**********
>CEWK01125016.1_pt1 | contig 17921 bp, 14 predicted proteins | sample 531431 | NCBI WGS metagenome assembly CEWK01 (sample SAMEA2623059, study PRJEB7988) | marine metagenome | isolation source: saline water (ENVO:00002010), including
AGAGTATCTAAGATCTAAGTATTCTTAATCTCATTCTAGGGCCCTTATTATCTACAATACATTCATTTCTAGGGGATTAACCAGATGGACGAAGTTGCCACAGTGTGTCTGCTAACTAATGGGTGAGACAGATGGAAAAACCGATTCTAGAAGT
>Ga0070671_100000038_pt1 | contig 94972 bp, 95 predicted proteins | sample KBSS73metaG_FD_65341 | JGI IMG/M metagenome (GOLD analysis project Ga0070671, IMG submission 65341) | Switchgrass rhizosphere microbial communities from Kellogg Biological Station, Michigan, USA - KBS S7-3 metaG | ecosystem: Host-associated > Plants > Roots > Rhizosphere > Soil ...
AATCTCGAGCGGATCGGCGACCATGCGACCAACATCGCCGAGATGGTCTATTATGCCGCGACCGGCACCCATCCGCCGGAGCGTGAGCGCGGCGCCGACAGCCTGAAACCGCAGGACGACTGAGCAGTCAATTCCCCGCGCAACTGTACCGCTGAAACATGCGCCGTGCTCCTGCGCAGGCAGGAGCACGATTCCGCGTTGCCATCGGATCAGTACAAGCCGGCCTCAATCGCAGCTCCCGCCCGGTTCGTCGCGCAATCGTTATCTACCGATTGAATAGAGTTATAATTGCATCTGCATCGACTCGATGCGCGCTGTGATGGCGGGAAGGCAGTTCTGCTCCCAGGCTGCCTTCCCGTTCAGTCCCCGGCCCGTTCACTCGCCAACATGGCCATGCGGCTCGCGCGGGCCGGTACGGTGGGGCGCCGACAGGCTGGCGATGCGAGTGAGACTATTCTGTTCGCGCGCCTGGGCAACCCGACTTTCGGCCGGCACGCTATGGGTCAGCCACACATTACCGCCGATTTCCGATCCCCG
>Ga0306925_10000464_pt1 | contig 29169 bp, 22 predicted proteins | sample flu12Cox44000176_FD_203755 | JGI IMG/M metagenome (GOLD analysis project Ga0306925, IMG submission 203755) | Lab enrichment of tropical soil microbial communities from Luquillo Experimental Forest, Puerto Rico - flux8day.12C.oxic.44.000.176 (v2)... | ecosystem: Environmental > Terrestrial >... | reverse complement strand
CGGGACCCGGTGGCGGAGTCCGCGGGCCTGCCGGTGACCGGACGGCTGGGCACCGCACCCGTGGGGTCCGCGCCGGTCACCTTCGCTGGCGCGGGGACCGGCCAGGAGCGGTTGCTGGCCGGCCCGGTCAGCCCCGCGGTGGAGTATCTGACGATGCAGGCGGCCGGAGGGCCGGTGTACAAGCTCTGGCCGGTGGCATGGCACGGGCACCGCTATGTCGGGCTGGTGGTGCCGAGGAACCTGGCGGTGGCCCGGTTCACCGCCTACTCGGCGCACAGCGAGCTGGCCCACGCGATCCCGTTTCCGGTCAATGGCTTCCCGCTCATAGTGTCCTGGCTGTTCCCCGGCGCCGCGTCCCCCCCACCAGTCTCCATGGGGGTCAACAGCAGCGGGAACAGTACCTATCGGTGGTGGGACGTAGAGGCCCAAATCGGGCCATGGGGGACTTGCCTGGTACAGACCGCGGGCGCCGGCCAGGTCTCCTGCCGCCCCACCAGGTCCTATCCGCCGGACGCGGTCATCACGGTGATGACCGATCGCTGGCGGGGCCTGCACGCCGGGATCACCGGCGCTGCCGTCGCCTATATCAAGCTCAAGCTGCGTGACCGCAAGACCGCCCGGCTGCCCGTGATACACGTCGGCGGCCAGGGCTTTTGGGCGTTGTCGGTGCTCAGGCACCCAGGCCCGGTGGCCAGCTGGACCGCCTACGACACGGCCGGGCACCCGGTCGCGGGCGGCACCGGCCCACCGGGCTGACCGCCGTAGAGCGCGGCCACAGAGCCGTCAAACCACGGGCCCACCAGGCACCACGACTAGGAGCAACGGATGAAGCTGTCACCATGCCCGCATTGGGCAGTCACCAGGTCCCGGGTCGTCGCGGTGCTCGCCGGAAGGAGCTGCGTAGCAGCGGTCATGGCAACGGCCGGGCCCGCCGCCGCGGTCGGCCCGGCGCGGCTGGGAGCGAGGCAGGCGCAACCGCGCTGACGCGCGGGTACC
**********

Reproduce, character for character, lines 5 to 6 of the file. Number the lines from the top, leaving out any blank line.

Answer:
>Ga0306925_10000464_pt1 | contig 29169 bp, 22 predicted proteins | sample flu12Cox44000176_FD_203755 | JGI IMG/M metagenome (GOLD analysis project Ga0306925, IMG submission 203755) | Lab enrichment of tropical soil microbial communities from Luquillo Experimental Forest, Puerto Rico - flux8day.12C.oxic.44.000.176 (v2)... | ecosystem: Environmental > Terrestrial >... | reverse complement strand
CGGGACCCGGTGGCGGAGTCCGCGGGCCTGCCGGTGACCGGACGGCTGGGCACCGCACCCGTGGGGTCCGCGCCGGTCACCTTCGCTGGCGCGGGGACCGGCCAGGAGCGGTTGCTGGCCGGCCCGGTCAGCCCCGCGGTGGAGTATCTGACGATGCAGGCGGCCGGAGGGCCGGTGTACAAGCTCTGGCCGGTGGCATGGCACGGGCACCGCTATGTCGGGCTGGTGGTGCCGAGGAACCTGGCGGTGGCCCGGTTCACCGCCTACTCGGCGCACAGCGAGCTGGCCCACGCGATCCCGTTTCCGGTCAATGGCTTCCCGCTCATAGTGTCCTGGCTGTTCCCCGGCGCCGCGTCCCCCCCACCAGTCTCCATGGGGGTCAACAGCAGCGGGAACAGTACCTATCGGTGGTGGGACGTAGAGGCCCAAATCGGGCCATGGGGGACTTGCCTGGTACAGACCGCGGGCGCCGGCCAGGTCTCCTGCCGCCCCACCAGGTCCTATCCGCCGGACGCGGTCATCACGGTGATGACCGATCGCTGGCGGGGCCTGCACGCCGGGATCACCGGCGCTGCCGTCGCCTATATCAAGCTCAAGCTGCGTGACCGCAAGACCGCCCGGCTGCCCGTGATACACGTCGGCGGCCAGGGCTTTTGGGCGTTGTCGGTGCTCAGGCACCCAGGCCCGGTGGCCAGCTGGACCGCCTACGACACGGCCGGGCACCCGGTCGCGGGCGGCACCGGCCCACCGGGCTGACCGCCGTAGAGCGCGGCCACAGAGCCGTCAAACCACGGGCCCACCAGGCACCACGACTAGGAGCAACGGATGAAGCTGTCACCATGCCCGCATTGGGCAGTCACCAGGTCCCGGGTCGTCGCGGTGCTCGCCGGAAGGAGCTGCGTAGCAGCGGTCATGGCAACGGCCGGGCCCGCCGCCGCGGTCGGCCCGGCGCGGCTGGGAGCGAGGCAGGCGCAACCGCGCTGACGCGCGGGTACC